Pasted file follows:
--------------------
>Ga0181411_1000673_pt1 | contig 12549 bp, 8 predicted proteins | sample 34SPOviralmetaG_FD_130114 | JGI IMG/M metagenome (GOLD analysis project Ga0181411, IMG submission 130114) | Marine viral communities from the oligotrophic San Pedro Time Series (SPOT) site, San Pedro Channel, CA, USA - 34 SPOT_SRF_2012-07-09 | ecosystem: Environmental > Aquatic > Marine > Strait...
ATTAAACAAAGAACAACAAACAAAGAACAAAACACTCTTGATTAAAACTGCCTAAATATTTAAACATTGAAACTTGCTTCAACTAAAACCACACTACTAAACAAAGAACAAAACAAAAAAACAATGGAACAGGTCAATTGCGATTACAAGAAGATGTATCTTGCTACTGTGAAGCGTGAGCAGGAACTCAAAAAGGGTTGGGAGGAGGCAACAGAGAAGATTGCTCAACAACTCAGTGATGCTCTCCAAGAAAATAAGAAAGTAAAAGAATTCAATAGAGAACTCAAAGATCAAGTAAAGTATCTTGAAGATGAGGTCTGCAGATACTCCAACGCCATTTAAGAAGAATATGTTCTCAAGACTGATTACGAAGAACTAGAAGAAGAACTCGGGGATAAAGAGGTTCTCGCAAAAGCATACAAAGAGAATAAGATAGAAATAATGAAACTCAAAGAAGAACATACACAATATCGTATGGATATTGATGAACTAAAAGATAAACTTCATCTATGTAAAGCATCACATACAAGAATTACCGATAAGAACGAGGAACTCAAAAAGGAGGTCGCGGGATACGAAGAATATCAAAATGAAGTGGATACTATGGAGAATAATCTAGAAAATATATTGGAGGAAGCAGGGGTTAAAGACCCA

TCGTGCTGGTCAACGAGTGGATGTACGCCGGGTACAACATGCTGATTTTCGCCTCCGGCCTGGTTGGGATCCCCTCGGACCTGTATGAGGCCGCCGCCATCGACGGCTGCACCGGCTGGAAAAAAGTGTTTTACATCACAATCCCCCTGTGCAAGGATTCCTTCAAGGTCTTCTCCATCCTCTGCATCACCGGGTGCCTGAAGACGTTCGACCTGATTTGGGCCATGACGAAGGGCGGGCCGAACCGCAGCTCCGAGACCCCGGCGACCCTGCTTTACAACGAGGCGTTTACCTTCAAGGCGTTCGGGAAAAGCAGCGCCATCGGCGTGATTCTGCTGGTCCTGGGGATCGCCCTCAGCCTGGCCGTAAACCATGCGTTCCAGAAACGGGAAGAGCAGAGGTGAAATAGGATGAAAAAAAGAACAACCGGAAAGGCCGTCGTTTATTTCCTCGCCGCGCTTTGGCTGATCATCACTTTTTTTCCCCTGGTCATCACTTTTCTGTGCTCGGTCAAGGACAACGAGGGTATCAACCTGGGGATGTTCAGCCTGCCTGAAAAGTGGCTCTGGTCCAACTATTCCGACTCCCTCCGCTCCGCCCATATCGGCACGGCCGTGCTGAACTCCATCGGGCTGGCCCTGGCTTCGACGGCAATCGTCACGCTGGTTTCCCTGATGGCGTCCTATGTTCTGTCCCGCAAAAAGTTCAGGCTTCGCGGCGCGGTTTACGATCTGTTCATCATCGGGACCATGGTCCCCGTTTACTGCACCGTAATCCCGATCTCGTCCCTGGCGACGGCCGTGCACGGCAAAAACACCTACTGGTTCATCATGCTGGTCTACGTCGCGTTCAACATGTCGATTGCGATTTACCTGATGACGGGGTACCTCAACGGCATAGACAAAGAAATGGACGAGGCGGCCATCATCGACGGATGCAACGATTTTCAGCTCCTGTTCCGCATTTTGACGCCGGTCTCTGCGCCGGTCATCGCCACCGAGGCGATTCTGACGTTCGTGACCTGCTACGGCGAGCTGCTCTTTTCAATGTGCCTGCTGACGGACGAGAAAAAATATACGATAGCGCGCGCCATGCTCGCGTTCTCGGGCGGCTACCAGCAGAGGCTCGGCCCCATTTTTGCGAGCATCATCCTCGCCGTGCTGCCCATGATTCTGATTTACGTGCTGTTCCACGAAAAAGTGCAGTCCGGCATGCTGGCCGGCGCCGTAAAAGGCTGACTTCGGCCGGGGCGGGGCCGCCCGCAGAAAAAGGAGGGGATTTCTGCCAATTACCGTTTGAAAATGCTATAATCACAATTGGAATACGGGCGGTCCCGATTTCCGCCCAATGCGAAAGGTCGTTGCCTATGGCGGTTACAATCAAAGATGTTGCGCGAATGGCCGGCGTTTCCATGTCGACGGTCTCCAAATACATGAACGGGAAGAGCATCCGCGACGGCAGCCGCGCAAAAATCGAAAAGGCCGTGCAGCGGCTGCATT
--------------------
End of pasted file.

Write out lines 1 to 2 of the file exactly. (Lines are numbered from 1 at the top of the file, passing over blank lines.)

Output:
>Ga0181411_1000673_pt1 | contig 12549 bp, 8 predicted proteins | sample 34SPOviralmetaG_FD_130114 | JGI IMG/M metagenome (GOLD analysis project Ga0181411, IMG submission 130114) | Marine viral communities from the oligotrophic San Pedro Time Series (SPOT) site, San Pedro Channel, CA, USA - 34 SPOT_SRF_2012-07-09 | ecosystem: Environmental > Aquatic > Marine > Strait...
ATTAAACAAAGAACAACAAACAAAGAACAAAACACTCTTGATTAAAACTGCCTAAATATTTAAACATTGAAACTTGCTTCAACTAAAACCACACTACTAAACAAAGAACAAAACAAAAAAACAATGGAACAGGTCAATTGCGATTACAAGAAGATGTATCTTGCTACTGTGAAGCGTGAGCAGGAACTCAAAAAGGGTTGGGAGGAGGCAACAGAGAAGATTGCTCAACAACTCAGTGATGCTCTCCAAGAAAATAAGAAAGTAAAAGAATTCAATAGAGAACTCAAAGATCAAGTAAAGTATCTTGAAGATGAGGTCTGCAGATACTCCAACGCCATTTAAGAAGAATATGTTCTCAAGACTGATTACGAAGAACTAGAAGAAGAACTCGGGGATAAAGAGGTTCTCGCAAAAGCATACAAAGAGAATAAGATAGAAATAATGAAACTCAAAGAAGAACATACACAATATCGTATGGATATTGATGAACTAAAAGATAAACTTCATCTATGTAAAGCATCACATACAAGAATTACCGATAAGAACGAGGAACTCAAAAAGGAGGTCGCGGGATACGAAGAATATCAAAATGAAGTGGATACTATGGAGAATAATCTAGAAAATATATTGGAGGAAGCAGGGGTTAAAGACCCA